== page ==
The other systems approach I am interested in using in a professional setting would be interactive planning in an organizational setting. The article that I read in great depth for the presentation was by Iman Santoso and the application of Interactive Planning in Indonesia to solve the problem of immigration and foster greater public service leadership (2015). This article made an impression on me because it illustrated how effective this planning strategy could be and how it could be used by public sector organizations. I think such an approach of planning is very necessary for public sector organizations and has potential to really set a tone and being driving factor successful and meaningful change. As someone who wants to work as a KM professional (potentially consultant) that specializes working with public sector organizations – interactive planning will definitely be something I return to.

Lastly, I am fascinated by Viable System Models – theoretically and practically.  I love the various examples that stretch from the human body and to a industrial manufacturing operation. To me this is one of the best examples of how systems operate at such deep levels in our society that they often go unobserved by many of us. Furthermore the ability to frame in a model that can explain the human body and a manufacturing company speaks to how pervasive systems are in our world – operation, management, and the relevant environment the parts that make up the whole model. Not only do I find the theory extremely fascinating, I believe that VSM can be a very powerful diagnostic tool for professionals seeking to understand various organizational problems.

I found an article that pretty much discusses how VSM can be used in middle size and small enterprises as a useful diagnostic tool. The authors show that a common theme detected in small businesses that were failing were a lack of subsystems for the purposes of control, coordination, and communication (2013). Using the VSM and action research the researchers were able to effectively diagnose subsystem failures through holistic interventions throughout the whole organization and its external linkages (2013). VSM becomes a tool that can be used in large, middle, and small business’s making it very versatile and useful for those in a problem solving role.

The first half of the title of our info-graphic was ‘The System’s Toolkit…’ a part of me thinks we should have just made that the full title but the idealist in me was to strong. I believe systems thinking can help us deal with wicked problems. Yet at a more practical and relevant level, as I look for co-op and later, professional employment, I feel that I have been exposed to concepts that have not only changed how I think for the better but how they relate to other issues that I am interested in exploring professionally like knowledge management, change management, innovation, design thinking, and service systems.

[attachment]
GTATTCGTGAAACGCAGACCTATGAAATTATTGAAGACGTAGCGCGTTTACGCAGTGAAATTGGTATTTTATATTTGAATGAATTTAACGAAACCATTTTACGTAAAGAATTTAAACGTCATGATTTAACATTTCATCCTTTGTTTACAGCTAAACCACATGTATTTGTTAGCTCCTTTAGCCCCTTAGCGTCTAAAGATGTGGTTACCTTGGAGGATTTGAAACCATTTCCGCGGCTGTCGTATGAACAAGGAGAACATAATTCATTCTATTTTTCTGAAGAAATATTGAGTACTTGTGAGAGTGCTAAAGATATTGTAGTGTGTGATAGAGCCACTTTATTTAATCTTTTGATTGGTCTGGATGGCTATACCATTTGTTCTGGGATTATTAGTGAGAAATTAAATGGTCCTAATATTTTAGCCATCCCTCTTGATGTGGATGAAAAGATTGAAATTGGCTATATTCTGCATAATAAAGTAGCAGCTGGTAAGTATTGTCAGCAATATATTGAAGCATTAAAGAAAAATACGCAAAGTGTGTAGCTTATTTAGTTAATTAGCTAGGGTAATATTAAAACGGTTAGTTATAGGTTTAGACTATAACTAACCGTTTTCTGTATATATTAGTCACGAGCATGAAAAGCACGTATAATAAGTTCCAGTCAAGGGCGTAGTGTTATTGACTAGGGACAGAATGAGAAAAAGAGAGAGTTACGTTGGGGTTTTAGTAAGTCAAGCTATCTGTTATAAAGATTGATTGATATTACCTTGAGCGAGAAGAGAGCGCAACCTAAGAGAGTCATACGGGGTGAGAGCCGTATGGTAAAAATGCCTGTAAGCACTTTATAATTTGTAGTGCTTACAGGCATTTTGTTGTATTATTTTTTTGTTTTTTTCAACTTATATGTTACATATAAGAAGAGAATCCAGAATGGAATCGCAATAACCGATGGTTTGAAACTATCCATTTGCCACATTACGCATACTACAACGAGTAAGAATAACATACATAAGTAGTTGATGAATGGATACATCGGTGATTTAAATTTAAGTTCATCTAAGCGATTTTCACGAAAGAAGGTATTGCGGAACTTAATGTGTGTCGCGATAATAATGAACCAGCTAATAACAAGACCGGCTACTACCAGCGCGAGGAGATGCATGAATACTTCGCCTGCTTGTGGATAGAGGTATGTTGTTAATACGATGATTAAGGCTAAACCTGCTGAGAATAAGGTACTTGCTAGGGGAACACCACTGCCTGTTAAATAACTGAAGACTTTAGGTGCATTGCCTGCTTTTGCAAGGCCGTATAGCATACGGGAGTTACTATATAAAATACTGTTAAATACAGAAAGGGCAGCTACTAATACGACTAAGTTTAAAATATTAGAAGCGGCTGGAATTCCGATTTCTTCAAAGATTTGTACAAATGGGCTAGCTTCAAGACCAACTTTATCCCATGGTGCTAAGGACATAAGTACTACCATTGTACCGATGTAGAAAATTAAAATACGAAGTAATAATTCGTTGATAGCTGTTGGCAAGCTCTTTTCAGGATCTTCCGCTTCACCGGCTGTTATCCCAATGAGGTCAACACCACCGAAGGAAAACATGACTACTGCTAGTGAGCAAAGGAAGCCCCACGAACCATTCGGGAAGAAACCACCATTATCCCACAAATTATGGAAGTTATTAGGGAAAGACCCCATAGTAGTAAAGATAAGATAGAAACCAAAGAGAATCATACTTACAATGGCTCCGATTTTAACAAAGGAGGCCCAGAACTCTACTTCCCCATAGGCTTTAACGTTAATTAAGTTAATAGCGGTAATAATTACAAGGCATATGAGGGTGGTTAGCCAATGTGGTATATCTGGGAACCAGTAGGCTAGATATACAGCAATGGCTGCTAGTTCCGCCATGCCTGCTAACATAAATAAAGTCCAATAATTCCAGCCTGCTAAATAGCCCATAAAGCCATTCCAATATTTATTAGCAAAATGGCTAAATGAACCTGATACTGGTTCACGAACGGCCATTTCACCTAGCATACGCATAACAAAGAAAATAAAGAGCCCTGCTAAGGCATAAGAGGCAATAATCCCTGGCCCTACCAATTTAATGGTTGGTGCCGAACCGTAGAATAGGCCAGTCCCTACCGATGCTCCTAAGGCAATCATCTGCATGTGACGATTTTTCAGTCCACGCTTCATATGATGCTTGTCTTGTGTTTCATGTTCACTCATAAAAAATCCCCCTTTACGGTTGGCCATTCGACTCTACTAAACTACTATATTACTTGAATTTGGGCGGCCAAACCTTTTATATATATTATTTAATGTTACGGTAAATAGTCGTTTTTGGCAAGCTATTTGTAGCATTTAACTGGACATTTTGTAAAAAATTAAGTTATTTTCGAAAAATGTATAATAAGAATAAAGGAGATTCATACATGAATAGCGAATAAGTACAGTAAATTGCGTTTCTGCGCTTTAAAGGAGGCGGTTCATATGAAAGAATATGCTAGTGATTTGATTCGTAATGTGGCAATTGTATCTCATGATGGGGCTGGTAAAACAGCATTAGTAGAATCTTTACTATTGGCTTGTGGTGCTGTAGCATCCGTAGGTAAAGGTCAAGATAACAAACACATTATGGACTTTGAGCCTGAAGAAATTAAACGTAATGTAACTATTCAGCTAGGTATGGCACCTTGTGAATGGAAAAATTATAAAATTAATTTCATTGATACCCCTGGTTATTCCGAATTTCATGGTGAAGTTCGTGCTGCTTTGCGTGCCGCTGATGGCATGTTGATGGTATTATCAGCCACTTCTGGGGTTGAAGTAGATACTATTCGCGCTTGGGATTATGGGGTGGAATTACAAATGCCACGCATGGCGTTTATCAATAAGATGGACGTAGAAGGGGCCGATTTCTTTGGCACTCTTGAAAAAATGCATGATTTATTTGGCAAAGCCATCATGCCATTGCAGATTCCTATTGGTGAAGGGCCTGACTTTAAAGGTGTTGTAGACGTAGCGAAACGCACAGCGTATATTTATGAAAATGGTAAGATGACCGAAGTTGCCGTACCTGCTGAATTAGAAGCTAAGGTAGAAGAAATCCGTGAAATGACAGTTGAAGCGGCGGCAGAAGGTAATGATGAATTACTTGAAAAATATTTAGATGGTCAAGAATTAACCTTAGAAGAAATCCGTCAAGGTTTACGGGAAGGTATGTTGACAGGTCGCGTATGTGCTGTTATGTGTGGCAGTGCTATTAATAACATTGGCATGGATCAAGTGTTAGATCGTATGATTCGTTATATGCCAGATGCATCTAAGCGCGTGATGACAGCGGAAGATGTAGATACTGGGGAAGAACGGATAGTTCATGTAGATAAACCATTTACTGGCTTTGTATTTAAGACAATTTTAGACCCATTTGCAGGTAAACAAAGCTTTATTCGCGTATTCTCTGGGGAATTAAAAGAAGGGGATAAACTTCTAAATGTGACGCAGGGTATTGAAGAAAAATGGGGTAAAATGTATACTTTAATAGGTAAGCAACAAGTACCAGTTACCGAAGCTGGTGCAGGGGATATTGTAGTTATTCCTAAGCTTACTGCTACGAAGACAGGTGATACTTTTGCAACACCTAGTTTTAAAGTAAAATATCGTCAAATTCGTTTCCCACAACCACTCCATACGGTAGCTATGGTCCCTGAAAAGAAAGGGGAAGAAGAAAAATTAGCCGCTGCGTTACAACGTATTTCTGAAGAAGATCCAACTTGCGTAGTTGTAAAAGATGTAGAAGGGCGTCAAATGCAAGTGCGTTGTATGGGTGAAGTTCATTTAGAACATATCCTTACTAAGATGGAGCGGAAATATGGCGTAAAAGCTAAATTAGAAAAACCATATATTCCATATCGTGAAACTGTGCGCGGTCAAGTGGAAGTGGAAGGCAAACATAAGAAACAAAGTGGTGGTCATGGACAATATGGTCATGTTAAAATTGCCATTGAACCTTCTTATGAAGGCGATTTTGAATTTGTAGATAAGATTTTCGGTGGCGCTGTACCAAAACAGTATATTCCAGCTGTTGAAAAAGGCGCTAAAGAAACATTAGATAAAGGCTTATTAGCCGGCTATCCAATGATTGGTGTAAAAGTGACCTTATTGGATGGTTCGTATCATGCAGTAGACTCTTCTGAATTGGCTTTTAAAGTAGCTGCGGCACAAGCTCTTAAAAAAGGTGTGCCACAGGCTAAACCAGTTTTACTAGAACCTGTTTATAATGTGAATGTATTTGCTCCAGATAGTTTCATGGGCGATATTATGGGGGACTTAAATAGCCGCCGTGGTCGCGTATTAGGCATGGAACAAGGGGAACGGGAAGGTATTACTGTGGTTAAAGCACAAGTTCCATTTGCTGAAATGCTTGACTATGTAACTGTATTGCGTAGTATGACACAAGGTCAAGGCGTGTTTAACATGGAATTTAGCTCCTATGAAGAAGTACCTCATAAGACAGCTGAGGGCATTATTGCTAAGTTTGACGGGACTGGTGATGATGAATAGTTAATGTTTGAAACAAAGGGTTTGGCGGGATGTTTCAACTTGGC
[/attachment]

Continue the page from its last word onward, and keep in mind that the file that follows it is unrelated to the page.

Burgess, Nicola and Nicholas Wake. 2013. “The Applicability of the Viable Systems Model as a Diagnostic for Small to Medium Sized Enterprises.” International Journal of Productivity and Performance Management 62 (1): 29-46. doi:10.1108/17410401311285282.

Keller, Tanja; Tergan, Sigmar-Olaf, Knowledge and Information Visualization: Searching for Synergies (Springer, 2005), <> ( 14 February 2018)

Malik Management Systems. 2016. Malik Viable System Model. Web Video.

Santoso, M. Iman. 2015. “Applying Interactive Planning on Public Service Leadership in the Directorate General of Immigration Indonesia.” Procedia – Social and Behavioral Sciences, The 6th Indonesia International Conference on Innovation, Entrepreneurship, and Small Business (IICIES 2014), 169 (January):400–410.

One thought on “Systems Thinking – Synthesis

  1. Six weeks isn’t a long time to get immersed into systems thinking, but then, as I’m approaching 20 years in the field, I feel that I’m still learning myself.

    The ability to see across multiple methods, and critically evaluate each one shows an emerging maturity. Having the passing familiarity, and incomplete understanding, of the details of these approaches presents the opportunity for deeper inquiry some day.

    Visualization and representation are important in self-evaluation of whether a systems is or is not understood (either personally, or across a group). Some of us prefer words to drawings, each person learns differently.

    Now that you have an personal appreciation of systems, maybe you can focus on other collections of parts that espouse to be systems, but somehow aren’t.